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Special Communication
July 12, 2000

Current Evidence and Future Directions for Targeting HIV EntryTherapeutic and Prophylactic Strategies

Author Affiliations

Author Affiliations: Branches of Vaccine Clinical Research (Dr D'Souza), Targeted Interventions (Dr Cairns), and Pathogenesis and Basic Sciences (Dr Plaeger), Division of AIDS, National Institute of Allergy and Infectious Diseases, National Institutes of Health, Bethesda, Md.

JAMA. 2000;284(2):215-222. doi:10.1001/jama.284.2.215
Abstract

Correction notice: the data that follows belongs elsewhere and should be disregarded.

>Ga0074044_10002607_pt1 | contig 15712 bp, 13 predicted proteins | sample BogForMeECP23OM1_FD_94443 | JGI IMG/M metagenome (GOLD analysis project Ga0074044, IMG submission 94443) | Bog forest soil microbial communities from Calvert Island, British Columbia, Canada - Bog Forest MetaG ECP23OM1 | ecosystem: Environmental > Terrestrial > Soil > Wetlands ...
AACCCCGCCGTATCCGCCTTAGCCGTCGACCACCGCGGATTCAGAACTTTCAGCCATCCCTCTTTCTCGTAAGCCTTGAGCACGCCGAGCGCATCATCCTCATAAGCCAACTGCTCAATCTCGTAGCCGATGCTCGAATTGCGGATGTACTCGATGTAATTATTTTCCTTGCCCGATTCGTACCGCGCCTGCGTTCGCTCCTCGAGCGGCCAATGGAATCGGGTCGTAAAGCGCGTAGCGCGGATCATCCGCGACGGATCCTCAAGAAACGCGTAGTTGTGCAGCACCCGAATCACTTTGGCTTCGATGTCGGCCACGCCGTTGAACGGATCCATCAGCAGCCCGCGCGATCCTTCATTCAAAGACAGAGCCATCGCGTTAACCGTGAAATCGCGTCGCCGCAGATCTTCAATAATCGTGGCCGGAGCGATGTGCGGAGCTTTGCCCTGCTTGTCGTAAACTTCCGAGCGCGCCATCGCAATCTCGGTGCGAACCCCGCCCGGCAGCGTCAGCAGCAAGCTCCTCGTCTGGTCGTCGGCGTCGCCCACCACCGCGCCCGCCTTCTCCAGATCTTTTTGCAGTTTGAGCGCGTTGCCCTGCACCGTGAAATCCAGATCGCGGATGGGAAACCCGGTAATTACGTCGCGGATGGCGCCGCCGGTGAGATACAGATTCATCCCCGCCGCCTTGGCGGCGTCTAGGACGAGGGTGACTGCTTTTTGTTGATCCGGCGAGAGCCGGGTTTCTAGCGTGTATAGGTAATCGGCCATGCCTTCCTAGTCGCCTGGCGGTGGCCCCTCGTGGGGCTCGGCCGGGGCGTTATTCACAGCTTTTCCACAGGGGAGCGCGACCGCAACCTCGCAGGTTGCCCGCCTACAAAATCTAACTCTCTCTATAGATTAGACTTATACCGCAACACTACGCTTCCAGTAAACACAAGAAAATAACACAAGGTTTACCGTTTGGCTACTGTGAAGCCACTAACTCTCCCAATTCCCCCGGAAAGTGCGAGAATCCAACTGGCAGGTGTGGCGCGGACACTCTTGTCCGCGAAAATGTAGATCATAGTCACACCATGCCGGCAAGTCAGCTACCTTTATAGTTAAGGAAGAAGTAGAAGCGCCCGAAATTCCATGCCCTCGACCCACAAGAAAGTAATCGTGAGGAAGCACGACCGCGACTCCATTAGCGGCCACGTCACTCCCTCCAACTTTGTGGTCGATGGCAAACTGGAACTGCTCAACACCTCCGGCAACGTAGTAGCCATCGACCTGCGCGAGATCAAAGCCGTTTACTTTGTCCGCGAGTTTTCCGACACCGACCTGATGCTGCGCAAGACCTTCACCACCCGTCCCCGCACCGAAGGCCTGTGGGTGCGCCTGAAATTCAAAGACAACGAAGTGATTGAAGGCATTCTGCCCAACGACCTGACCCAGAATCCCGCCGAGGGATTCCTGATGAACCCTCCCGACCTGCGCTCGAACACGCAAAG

Great strides have been made in developing potent antiretroviral regimens that block human immunodeficiency virus (HIV) transcription and assembly. Despite these therapeutic advances, problems of drug resistance, latent viral reservoirs, and drug-induced toxic effects that compromise effective viral control point to the need for new classes of anti-HIV drugs with different modes of action. One promising approach involves blocking HIV entry into human cells, a complex process that involves multiple protein interactions. The process of HIV entry begins with binding of the viral envelope glycoprotein to both the CD4 receptor and one of several chemokine receptors and ends with fusion of viral and cell membranes. Conceptually, there are 3 steps in the HIV entry process that could serve as therapeutic targets: binding of the viral envelope glycoprotein with the CD4 receptor, binding of the envelope-CD4 complex to chemokine receptors, and fusion of the viral and cell membranes. Preclinical and clinical assessment of these entry inhibitors is ongoing and will determine if they possess properties required for drug licensure. Moreover, the worldwide epidemic is largely occurring in developing countries that cannot afford these drugs: a prophylactic vaccine is necessary and urgent. New knowledge of the HIV-envelope glycoprotein has also provided insight into possibilities for the design of novel HIV vaccines.

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